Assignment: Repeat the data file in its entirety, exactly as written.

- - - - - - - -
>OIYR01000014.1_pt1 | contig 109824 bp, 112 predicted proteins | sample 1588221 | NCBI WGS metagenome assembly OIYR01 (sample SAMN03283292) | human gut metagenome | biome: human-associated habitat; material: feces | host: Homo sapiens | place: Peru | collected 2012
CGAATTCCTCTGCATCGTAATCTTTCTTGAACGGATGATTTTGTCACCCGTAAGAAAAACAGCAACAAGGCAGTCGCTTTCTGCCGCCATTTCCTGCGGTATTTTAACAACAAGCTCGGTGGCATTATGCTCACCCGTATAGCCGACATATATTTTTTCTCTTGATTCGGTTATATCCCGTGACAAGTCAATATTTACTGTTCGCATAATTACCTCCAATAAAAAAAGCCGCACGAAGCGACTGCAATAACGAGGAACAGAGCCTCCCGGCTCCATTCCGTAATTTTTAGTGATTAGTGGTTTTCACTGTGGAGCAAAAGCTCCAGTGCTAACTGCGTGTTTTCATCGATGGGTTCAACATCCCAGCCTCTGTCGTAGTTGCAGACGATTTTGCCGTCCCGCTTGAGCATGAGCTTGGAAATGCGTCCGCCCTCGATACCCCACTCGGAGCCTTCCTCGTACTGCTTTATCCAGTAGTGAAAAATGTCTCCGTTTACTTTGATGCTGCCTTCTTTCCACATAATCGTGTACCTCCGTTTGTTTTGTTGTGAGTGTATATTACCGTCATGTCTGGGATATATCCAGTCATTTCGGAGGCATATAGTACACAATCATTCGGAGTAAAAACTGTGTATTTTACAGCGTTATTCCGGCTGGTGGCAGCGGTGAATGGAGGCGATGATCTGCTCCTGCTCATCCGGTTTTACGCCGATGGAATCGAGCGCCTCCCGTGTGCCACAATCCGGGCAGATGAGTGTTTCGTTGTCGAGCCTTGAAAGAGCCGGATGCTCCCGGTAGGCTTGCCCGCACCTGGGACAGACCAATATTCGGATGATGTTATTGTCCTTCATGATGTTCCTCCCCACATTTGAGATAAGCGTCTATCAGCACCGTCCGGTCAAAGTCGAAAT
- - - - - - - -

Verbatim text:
>OIYR01000014.1_pt1 | contig 109824 bp, 112 predicted proteins | sample 1588221 | NCBI WGS metagenome assembly OIYR01 (sample SAMN03283292) | human gut metagenome | biome: human-associated habitat; material: feces | host: Homo sapiens | place: Peru | collected 2012
CGAATTCCTCTGCATCGTAATCTTTCTTGAACGGATGATTTTGTCACCCGTAAGAAAAACAGCAACAAGGCAGTCGCTTTCTGCCGCCATTTCCTGCGGTATTTTAACAACAAGCTCGGTGGCATTATGCTCACCCGTATAGCCGACATATATTTTTTCTCTTGATTCGGTTATATCCCGTGACAAGTCAATATTTACTGTTCGCATAATTACCTCCAATAAAAAAAGCCGCACGAAGCGACTGCAATAACGAGGAACAGAGCCTCCCGGCTCCATTCCGTAATTTTTAGTGATTAGTGGTTTTCACTGTGGAGCAAAAGCTCCAGTGCTAACTGCGTGTTTTCATCGATGGGTTCAACATCCCAGCCTCTGTCGTAGTTGCAGACGATTTTGCCGTCCCGCTTGAGCATGAGCTTGGAAATGCGTCCGCCCTCGATACCCCACTCGGAGCCTTCCTCGTACTGCTTTATCCAGTAGTGAAAAATGTCTCCGTTTACTTTGATGCTGCCTTCTTTCCACATAATCGTGTACCTCCGTTTGTTTTGTTGTGAGTGTATATTACCGTCATGTCTGGGATATATCCAGTCATTTCGGAGGCATATAGTACACAATCATTCGGAGTAAAAACTGTGTATTTTACAGCGTTATTCCGGCTGGTGGCAGCGGTGAATGGAGGCGATGATCTGCTCCTGCTCATCCGGTTTTACGCCGATGGAATCGAGCGCCTCCCGTGTGCCACAATCCGGGCAGATGAGTGTTTCGTTGTCGAGCCTTGAAAGAGCCGGATGCTCCCGGTAGGCTTGCCCGCACCTGGGACAGACCAATATTCGGATGATGTTATTGTCCTTCATGATGTTCCTCCCCACATTTGAGATAAGCGTCTATCAGCACCGTCCGGTCAAAGTCGAAAT